When are we no longer young?
I decline to order one for me. I watch as he catches a neon green spill falling down his cone. “Is this your favorite flavor, too?” He asks.
“Ben and Jerry’s has a mint cookie kind. Oh, it’s good. But it’s different than yours. White. It has these sort of Oreo chunks in it.”
“Mint chocolate chip is your favorite,” he says, catching another drop.
“Maybe. But you know what? When I was little, we scooped up snow from outside in the winter. We’d add strawberries and milk and mix it all up. Oh, man. That was dee-licious.”
“So, strawberry is your favorite?”
“Sometimes.” I tell him about turning the crank in my grandma’s Dallas back yard and the pockmarked peaches from her little tree. “Nothing better in the summer.” Then, my other grandparents, the Oklahoma folks. They always had a quart or two of Braum’s butter pecan in the deep freeze out in the garage. It was as hard as a rock and we’d have to wait for it to soften into that perfect, melty crunch.
On and on. The place in the Montgomery mall where it was always a scoop of chocolate in a cup with chocolate jimmies. Snickers bars churned into a monstrous carafe of soft-serv after waiting in a night-falling line at the window of Belt’s in Stevens Point, Wisconsin. Green tea flavor, a diminutive scoop after sushi.
Bug is almost down to the soggy sugar cone. “But which is your favorite. I mean of these flavors, right here, today?”
Florida sun glints off the window of the froo-froo creamery. A Baskin Robbins would be run out of St. Pete’s if it dared show its face on the strip. This place even makes its own artisan truffles on a marble slab. “Maybe salted caramel. Or mascarpone. But they do have peach, so I don’t know. . .”
Bug sighs in defeat, sea-foam green lapping all around the edges of his face.
This is the choice. To own it all and also none of it. To claim a home base on changing terrain. We lay down roots and they slip free, like it or not, usually right at the moment we forget our stay is only temporary.
Bug wads up his napkin and tells me he does not like museums. Nonetheless, we toss the remains of our sticky mess and wander into the building with the black doors. From the entryway, we watch white heat turn sand to liquid to glass, then to the jade-rimmed elephant ear and the crimson explosion. Bug hangs back for a few beats but the Chihuly bowl with its azure whorls winks a little too brightly. He steps closer.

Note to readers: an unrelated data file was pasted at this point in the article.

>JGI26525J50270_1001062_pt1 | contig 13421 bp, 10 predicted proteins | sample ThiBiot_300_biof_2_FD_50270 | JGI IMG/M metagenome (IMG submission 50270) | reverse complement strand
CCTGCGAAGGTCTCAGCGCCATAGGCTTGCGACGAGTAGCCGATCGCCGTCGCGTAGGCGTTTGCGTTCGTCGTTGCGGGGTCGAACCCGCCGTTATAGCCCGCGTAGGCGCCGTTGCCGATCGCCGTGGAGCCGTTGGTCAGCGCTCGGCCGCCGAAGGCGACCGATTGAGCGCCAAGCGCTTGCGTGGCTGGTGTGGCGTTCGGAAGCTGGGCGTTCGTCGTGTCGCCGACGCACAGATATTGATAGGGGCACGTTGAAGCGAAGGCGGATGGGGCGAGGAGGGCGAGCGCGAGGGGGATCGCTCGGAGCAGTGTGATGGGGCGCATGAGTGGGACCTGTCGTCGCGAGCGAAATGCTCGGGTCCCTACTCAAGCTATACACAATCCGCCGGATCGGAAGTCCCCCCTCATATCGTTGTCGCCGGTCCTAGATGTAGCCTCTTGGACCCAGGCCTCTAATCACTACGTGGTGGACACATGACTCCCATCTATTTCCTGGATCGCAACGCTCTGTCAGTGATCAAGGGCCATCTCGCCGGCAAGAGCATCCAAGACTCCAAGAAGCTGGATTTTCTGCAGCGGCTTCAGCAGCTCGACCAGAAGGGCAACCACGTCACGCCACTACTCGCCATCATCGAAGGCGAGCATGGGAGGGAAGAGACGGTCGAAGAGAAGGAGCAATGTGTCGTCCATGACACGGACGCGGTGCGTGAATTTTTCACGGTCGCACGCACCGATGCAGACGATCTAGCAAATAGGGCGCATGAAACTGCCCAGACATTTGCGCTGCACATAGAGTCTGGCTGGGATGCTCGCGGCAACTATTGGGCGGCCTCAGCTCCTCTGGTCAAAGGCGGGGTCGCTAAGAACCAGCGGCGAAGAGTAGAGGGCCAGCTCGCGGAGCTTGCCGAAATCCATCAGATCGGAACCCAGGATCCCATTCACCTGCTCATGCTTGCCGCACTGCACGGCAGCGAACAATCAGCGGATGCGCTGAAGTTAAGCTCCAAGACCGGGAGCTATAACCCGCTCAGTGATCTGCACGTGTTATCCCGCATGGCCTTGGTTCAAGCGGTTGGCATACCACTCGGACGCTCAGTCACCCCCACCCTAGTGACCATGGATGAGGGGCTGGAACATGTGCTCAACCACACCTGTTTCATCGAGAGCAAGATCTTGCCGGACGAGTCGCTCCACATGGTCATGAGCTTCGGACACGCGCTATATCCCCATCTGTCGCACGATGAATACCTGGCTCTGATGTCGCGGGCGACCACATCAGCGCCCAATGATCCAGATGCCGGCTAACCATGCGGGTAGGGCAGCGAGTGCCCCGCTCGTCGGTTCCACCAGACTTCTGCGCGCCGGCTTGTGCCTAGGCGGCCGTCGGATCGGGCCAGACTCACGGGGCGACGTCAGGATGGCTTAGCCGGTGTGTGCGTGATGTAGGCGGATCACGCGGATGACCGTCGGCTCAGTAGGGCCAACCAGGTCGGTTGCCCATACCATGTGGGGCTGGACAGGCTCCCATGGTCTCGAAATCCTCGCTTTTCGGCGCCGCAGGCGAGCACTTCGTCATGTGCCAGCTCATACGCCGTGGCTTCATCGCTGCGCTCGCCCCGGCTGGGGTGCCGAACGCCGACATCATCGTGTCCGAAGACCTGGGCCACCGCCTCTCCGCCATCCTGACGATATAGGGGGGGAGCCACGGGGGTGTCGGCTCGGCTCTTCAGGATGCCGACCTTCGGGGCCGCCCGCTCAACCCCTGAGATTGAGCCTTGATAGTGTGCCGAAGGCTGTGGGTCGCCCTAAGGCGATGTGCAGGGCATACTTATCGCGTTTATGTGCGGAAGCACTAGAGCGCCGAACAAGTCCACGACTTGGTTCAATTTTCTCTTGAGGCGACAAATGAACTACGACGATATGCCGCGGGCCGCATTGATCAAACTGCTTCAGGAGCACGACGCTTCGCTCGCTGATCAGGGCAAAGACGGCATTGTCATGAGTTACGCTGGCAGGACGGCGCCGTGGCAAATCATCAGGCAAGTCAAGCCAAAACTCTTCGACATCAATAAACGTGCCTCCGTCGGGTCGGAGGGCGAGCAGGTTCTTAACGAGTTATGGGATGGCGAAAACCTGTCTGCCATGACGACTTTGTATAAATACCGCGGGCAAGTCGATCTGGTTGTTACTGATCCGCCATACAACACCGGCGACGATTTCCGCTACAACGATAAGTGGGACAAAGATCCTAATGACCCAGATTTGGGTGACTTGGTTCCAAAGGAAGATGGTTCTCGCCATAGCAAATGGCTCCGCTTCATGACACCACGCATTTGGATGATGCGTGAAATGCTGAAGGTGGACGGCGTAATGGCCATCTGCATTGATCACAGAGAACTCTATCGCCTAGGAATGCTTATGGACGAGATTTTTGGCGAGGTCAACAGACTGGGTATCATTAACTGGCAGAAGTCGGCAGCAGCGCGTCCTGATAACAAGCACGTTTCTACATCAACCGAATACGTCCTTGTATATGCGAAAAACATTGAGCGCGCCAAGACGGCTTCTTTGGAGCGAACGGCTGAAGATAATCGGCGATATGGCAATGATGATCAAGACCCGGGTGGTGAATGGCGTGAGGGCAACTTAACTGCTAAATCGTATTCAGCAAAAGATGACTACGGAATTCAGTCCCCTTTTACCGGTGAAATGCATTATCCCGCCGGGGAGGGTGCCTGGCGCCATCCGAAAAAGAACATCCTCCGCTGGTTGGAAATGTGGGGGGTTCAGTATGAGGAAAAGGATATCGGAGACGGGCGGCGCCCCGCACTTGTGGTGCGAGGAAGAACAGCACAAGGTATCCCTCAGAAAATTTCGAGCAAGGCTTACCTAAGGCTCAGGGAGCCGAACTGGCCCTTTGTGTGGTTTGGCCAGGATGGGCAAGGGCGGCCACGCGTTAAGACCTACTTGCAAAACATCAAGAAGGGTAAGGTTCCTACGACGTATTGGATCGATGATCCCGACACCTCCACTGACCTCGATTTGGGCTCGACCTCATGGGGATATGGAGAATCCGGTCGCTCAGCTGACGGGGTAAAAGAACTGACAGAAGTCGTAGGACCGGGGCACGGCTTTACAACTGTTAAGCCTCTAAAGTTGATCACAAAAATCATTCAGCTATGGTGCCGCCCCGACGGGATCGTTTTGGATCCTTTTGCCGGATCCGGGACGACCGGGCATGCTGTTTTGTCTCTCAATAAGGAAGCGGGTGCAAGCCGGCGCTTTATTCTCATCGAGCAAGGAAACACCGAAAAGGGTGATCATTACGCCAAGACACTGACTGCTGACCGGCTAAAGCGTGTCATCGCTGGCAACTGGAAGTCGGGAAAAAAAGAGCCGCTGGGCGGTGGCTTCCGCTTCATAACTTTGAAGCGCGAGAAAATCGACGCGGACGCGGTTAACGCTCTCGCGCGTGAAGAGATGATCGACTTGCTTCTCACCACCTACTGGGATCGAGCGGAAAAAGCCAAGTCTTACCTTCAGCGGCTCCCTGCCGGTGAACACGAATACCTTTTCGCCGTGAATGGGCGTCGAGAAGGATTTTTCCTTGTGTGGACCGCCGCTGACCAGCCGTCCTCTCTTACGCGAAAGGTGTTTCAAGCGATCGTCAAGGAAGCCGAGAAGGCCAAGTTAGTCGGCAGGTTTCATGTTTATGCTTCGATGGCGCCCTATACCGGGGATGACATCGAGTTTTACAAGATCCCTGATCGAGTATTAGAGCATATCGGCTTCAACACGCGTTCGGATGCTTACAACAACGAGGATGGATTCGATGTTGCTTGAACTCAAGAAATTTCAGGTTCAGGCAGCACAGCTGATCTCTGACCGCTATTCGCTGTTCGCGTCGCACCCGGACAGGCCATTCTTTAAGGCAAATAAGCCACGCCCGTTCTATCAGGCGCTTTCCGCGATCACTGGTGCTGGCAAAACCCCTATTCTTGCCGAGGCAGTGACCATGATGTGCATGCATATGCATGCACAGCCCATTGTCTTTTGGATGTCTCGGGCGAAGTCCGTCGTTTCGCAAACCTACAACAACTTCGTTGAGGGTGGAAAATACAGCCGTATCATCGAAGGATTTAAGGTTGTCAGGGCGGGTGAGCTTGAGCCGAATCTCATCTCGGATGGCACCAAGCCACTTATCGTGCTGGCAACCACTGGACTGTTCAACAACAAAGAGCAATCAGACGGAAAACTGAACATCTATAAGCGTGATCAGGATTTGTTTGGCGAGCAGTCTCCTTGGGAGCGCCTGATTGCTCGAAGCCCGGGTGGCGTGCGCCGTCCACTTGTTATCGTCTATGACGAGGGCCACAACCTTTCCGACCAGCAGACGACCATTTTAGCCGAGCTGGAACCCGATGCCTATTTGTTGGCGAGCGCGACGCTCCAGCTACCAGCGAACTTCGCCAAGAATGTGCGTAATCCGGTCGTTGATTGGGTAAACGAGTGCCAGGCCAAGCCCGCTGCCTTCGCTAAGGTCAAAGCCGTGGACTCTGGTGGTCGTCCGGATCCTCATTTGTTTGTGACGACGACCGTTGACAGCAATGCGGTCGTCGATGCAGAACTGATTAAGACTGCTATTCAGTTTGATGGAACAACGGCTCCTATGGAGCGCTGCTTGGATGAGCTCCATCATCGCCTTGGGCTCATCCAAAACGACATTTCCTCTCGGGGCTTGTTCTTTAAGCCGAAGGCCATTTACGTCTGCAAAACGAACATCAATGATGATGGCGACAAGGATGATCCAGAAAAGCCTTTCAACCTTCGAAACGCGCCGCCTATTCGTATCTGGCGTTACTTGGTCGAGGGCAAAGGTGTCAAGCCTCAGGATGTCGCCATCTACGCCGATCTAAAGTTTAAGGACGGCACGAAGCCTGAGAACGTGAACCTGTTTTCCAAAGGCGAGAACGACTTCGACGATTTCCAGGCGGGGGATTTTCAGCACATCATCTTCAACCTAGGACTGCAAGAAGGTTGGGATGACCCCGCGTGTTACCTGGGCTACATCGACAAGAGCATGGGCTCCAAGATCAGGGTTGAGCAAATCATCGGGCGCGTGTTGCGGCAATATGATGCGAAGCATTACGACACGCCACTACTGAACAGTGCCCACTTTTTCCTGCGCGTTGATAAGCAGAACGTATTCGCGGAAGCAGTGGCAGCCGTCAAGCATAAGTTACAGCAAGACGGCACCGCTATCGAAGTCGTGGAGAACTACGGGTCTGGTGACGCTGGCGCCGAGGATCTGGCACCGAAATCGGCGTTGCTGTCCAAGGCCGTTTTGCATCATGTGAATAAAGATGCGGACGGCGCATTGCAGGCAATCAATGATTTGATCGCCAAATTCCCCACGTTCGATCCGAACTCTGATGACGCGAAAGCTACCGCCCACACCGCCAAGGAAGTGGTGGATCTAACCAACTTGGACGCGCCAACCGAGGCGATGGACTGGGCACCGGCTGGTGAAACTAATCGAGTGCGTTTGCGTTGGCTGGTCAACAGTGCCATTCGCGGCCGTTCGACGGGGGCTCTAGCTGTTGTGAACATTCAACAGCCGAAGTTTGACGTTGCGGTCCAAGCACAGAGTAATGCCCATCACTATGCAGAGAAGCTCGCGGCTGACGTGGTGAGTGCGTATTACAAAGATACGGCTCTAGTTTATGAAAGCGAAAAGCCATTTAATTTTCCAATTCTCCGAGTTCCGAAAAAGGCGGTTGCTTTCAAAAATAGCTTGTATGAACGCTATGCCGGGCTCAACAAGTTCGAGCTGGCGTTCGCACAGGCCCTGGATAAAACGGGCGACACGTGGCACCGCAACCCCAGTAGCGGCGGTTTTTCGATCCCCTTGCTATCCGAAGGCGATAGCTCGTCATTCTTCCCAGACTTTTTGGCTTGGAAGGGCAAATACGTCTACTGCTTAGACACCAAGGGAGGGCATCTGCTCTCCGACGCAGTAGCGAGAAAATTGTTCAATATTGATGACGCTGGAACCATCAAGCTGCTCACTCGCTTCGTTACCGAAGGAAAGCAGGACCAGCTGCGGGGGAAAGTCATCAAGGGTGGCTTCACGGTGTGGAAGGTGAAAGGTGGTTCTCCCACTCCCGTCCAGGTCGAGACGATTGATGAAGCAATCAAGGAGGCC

When do we become so rigid that we shatter completely? Do the bluster and dogma we imagine to be our eternal foes come to comprise us? I wonder if we reach a point when we can’t learn to love noise or inhabit silence when all we’ve known is the opposite.
When does it become too late to open?
My mother makes her way out from the exhibit into the gift shop to meet us. She has already been through and is ready for food.
“Let’s head out,” I say. “We can grab lunch and go straight back to the pool.”
Bug is lingering by a squat, floral oddity. “I want to go in and see,” he says. We hesitate. He has told me he is sick of art. That he is tired of walking. That all he wants is to swim. I am half a breath away from reminding him of this. Then something stills my tongue, though I’m not sure what. Maybe just that phantom trace of peach and pecan. Of long-ago chocolate.
Does my son really need me to fuse him to his claims? Sure, I pay lip service to the 31 flavors of favorites. Am I really ready to let him decide which now, which later? Which mood? Which self? No one needs fixing. No one needs to be unfixed, either. My boy can have his tastes, no matter if they are forever, fickle, or forgotten.
I glance at my mother, mindful of her energy levels. She shrugs. “I already bought a ticket. I’ll just take him through.” She pays the kid rate for him. He races in after her.
I sit and wait. I watch the film. They show how to make a sheet of glass from a melting cylinder trimmed up a perforation along the side. Geometry shifts. An object flattens into plane. Then, it lifts. Its bows. It catches sun. I once heard that if you find an old building somewhere out in the country with the original windows intact, the panes will measure thicker at the base than at the top. Glass is liquid even when it is not. We hold it firm and fit it into place. It melts away. It does not stay. Nothing does.
After, Bug shows me a roll of shots from the iPhone he has purloined from my mother. “See this one? I told grandma to pretend she’s making fireworks.” The photograph is a shadowland tinged cerulean. Mercury fronds reach skyward. My mother flares her hand and feigns a spell, her mouth widening in incantation and wonder. She is pyrokinetic. She is wizard. She changes right before my eyes.
When are we no longer young?